Kelli McCall has several “honey-dos” ready.
And her husband now has the time to do them.
Chris McCall officially retired from the Hobbs Police Department on Thursday, ending a 20-plus year career, with the past 6 1/2 years as police chief. He was the 24th police chief in HPD’s 90-year history.
The third-floor conference room of the City Hall Annex building was full of decorations, food and representatives from the City of Hobbs, Lea County, family and long-time friends who wanted to congratulate McCall on his next assignment in life. In a ceremony full of laughter and tears, McCall was given a proper sendoff.
Acting City Manager Manny Gomez, who has served with the Hobbs Fire Department in many of McCall’s years with HPD, spoke to McCall’s professionalism to his job and needed about 10 minutes to read a timeline of McCall’s time at HPD.
“(He) has applied himself diligently to the City of Hobbs, to the citizens of this great community and to HPD,” said Gomez.
McCall mentioned Gomez’s comments about the past 6 1/2 years and the credit McCall received for the department’s success. McCall said he isn’t the only one who deserves attention.
“I tell you as I look around this room the people who are truly responsible for those accomplishments are sitting in this room,” McCall said. “It wasn’t me doing those things, it was others. The department is responsible for everything that is occurred. We work hard together, we work as a team and I am proud to say we have accomplished a lot in the last 6 1/2 years and I think bright things are on the horizon for the Hobbs Police Department going forward.”
A Lovington High School graduate, McCall started as a rookie with the Texas Tech University Police Department in 1997. He joined the Hobbs Police Department in February 1999 as a patrolman, moved to field training officer, sergeant and then lieutenant. He served as deputy chief from 2010-2013 and interim police chief before his promotion to chief of police in February 2013.
“I’ve been very fortunate throughout my professional career to meet some great law enforcement practitioners and many of you are sitting here today,” Gomez said to the audience, “but I will tell you Chief McCall is one of the most forward thinking, progressive, intelligent law enforcement officials I have ever met. (McCall) has raised the bar at 6-foot-7, but he also has very large shoes to fill.”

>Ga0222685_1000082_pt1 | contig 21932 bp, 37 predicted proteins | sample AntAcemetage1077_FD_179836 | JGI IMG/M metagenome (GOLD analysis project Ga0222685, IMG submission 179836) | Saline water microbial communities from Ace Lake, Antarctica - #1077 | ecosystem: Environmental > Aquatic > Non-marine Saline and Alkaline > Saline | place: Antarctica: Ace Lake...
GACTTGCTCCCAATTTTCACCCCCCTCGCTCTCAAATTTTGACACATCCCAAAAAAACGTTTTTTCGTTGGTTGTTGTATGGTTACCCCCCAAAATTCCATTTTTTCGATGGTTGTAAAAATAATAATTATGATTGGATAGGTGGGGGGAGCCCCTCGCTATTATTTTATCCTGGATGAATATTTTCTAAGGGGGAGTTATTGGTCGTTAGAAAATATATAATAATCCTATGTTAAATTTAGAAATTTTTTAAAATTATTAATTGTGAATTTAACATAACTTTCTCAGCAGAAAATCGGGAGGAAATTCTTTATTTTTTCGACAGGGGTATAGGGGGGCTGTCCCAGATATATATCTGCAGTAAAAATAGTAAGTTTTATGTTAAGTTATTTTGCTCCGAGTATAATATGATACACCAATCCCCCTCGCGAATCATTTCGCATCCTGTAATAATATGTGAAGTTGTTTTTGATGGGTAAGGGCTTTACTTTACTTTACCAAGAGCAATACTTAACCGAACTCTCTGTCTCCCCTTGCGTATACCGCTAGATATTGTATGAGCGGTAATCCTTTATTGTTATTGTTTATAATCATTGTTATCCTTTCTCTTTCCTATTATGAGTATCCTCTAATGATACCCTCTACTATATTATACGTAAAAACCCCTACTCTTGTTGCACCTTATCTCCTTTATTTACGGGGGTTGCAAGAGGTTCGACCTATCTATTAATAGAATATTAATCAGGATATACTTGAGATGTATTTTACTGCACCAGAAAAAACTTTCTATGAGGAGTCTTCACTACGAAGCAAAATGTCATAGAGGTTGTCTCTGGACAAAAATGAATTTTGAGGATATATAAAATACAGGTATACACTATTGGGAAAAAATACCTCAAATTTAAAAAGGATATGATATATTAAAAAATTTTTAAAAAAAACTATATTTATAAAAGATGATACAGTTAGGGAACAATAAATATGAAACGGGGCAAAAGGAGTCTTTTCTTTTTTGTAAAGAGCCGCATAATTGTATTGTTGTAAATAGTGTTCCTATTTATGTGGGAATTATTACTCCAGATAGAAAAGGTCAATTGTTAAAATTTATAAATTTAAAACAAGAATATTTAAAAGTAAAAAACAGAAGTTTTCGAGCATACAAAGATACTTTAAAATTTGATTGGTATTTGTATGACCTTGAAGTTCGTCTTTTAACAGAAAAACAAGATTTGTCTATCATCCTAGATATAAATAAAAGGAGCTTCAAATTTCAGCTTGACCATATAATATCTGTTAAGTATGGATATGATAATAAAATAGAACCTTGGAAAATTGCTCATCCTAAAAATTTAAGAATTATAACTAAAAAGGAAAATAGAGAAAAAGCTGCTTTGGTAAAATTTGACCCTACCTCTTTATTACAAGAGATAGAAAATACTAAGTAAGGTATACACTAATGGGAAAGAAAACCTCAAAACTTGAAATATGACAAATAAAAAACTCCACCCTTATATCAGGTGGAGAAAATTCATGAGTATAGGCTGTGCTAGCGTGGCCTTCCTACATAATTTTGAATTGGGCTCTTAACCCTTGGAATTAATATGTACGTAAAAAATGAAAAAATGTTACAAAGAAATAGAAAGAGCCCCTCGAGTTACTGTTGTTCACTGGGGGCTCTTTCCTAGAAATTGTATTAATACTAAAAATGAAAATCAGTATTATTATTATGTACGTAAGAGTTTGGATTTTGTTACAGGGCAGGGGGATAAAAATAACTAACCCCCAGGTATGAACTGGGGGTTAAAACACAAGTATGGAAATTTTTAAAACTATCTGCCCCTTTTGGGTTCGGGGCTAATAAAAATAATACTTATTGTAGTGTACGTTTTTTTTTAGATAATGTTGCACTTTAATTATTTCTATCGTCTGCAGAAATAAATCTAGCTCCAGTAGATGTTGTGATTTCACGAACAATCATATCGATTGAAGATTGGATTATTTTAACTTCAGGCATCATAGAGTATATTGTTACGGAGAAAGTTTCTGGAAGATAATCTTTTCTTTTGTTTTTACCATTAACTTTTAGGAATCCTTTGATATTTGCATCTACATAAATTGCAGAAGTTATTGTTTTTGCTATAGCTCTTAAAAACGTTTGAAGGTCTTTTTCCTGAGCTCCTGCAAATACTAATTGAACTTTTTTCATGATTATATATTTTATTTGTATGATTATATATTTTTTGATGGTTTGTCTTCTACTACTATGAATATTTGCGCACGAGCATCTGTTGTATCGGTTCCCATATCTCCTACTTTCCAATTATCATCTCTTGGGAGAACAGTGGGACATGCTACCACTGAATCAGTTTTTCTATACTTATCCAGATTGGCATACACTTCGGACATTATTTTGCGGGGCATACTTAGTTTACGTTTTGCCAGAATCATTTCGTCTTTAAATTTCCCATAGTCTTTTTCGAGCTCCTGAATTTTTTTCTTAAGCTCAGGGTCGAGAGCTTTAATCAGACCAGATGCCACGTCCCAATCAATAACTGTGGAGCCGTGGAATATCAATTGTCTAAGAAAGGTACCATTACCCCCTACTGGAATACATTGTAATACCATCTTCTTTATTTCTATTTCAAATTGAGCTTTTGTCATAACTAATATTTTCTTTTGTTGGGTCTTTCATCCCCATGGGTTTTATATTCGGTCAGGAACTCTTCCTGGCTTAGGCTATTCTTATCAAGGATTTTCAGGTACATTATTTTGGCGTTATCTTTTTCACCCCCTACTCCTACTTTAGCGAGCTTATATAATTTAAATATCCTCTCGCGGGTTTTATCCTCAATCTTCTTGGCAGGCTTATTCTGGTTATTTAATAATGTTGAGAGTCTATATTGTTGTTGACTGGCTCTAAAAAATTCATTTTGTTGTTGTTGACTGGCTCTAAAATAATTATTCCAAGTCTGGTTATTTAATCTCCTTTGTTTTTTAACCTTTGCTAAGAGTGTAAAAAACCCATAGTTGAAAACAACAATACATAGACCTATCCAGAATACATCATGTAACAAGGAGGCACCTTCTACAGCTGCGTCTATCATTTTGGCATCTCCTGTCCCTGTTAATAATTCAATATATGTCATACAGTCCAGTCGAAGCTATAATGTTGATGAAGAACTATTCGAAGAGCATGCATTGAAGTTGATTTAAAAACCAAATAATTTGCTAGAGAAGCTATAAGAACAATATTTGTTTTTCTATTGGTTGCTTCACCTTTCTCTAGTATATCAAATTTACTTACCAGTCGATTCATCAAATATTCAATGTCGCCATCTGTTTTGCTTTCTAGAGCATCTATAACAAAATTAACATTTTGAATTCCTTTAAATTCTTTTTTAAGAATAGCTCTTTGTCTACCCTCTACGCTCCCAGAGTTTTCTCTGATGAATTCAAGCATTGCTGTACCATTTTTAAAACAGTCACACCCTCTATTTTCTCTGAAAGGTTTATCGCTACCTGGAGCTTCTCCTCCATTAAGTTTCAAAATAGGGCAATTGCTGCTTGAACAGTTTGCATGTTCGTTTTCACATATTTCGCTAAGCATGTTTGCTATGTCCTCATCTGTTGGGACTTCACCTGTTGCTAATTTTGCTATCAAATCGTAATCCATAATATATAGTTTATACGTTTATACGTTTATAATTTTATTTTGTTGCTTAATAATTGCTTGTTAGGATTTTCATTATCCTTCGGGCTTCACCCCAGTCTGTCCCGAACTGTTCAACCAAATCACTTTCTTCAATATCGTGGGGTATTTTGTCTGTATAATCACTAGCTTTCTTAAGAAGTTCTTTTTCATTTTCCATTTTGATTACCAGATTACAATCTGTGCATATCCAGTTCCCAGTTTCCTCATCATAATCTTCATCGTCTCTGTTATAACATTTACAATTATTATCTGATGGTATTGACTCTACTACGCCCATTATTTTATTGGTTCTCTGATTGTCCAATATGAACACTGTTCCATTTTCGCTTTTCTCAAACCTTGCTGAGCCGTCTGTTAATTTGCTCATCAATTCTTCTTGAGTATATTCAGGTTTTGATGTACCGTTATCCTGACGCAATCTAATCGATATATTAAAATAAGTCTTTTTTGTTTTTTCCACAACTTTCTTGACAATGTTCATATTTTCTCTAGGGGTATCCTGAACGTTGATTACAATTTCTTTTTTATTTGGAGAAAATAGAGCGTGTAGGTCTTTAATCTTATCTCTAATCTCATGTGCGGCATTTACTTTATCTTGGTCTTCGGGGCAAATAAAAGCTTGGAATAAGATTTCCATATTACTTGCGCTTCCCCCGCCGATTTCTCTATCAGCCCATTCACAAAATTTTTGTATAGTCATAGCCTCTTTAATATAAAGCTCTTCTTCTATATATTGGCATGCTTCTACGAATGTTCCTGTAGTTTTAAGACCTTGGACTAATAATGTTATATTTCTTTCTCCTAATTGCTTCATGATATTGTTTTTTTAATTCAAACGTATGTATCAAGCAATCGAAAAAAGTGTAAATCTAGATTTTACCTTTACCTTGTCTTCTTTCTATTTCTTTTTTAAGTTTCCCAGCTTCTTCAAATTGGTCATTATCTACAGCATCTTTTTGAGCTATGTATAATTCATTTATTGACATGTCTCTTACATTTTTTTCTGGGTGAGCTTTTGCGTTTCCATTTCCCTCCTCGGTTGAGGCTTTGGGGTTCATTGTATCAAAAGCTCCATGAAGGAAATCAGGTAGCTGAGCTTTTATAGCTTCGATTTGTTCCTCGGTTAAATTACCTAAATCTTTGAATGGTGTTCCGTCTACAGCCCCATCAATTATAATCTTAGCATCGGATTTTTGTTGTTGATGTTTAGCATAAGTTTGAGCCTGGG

Mayor Sam Cobb then read a proclamation from the New Mexico Senate on McCall’s career of service. Other speakers were HPD officer Teresa Grady who read a poem, Deputy Brian Dunlap, who read a letter from retired HPD officer Charles Cunningham who could no attend the ceremony; and from Lea County Sheriff Corey Helton, who, as he stood up to speak, started by saying, “Now we can talk about the Chris I know.”
“I am proud of you Chris. Congratulations,” Helton told McCall. “Ninety percent of my career you and Brian (Dunlap) were involved in and that’s some of the things I will never forget. Good luck to you. I am always around. God Bless your family for putting up with this for 20 years.”
McCall started his speech by giving Kelli, and their daughter Hailey, each a bouquet of flowers.
“I think I need to thank two of the most important people in my life for all the things they have sacrificed for me in the last 20 years,” McCall said. “Kelli and Hailey, thank you both very much for all things you have put up with. For all the nights when I left home in the middle of the night and the days when I missed birthday, volleyball games and track meets and soccer games. All the separations and everything that we had to plan our life around, we can now plan it as we want. Thank you, you two girls, for all that you have done for me.”
As for that list of “honey-dos” Kelli McCall is planning, she has the intent of waiting a while longer.
“That’s the plan, after he rests for quite a while,” Kelli McCall said. “I told him he has to have four weeks, at least. I don’t think he will be able to sit still that long. He can go play some golf and maybe mow the lawn every now and then. That would be perfect.”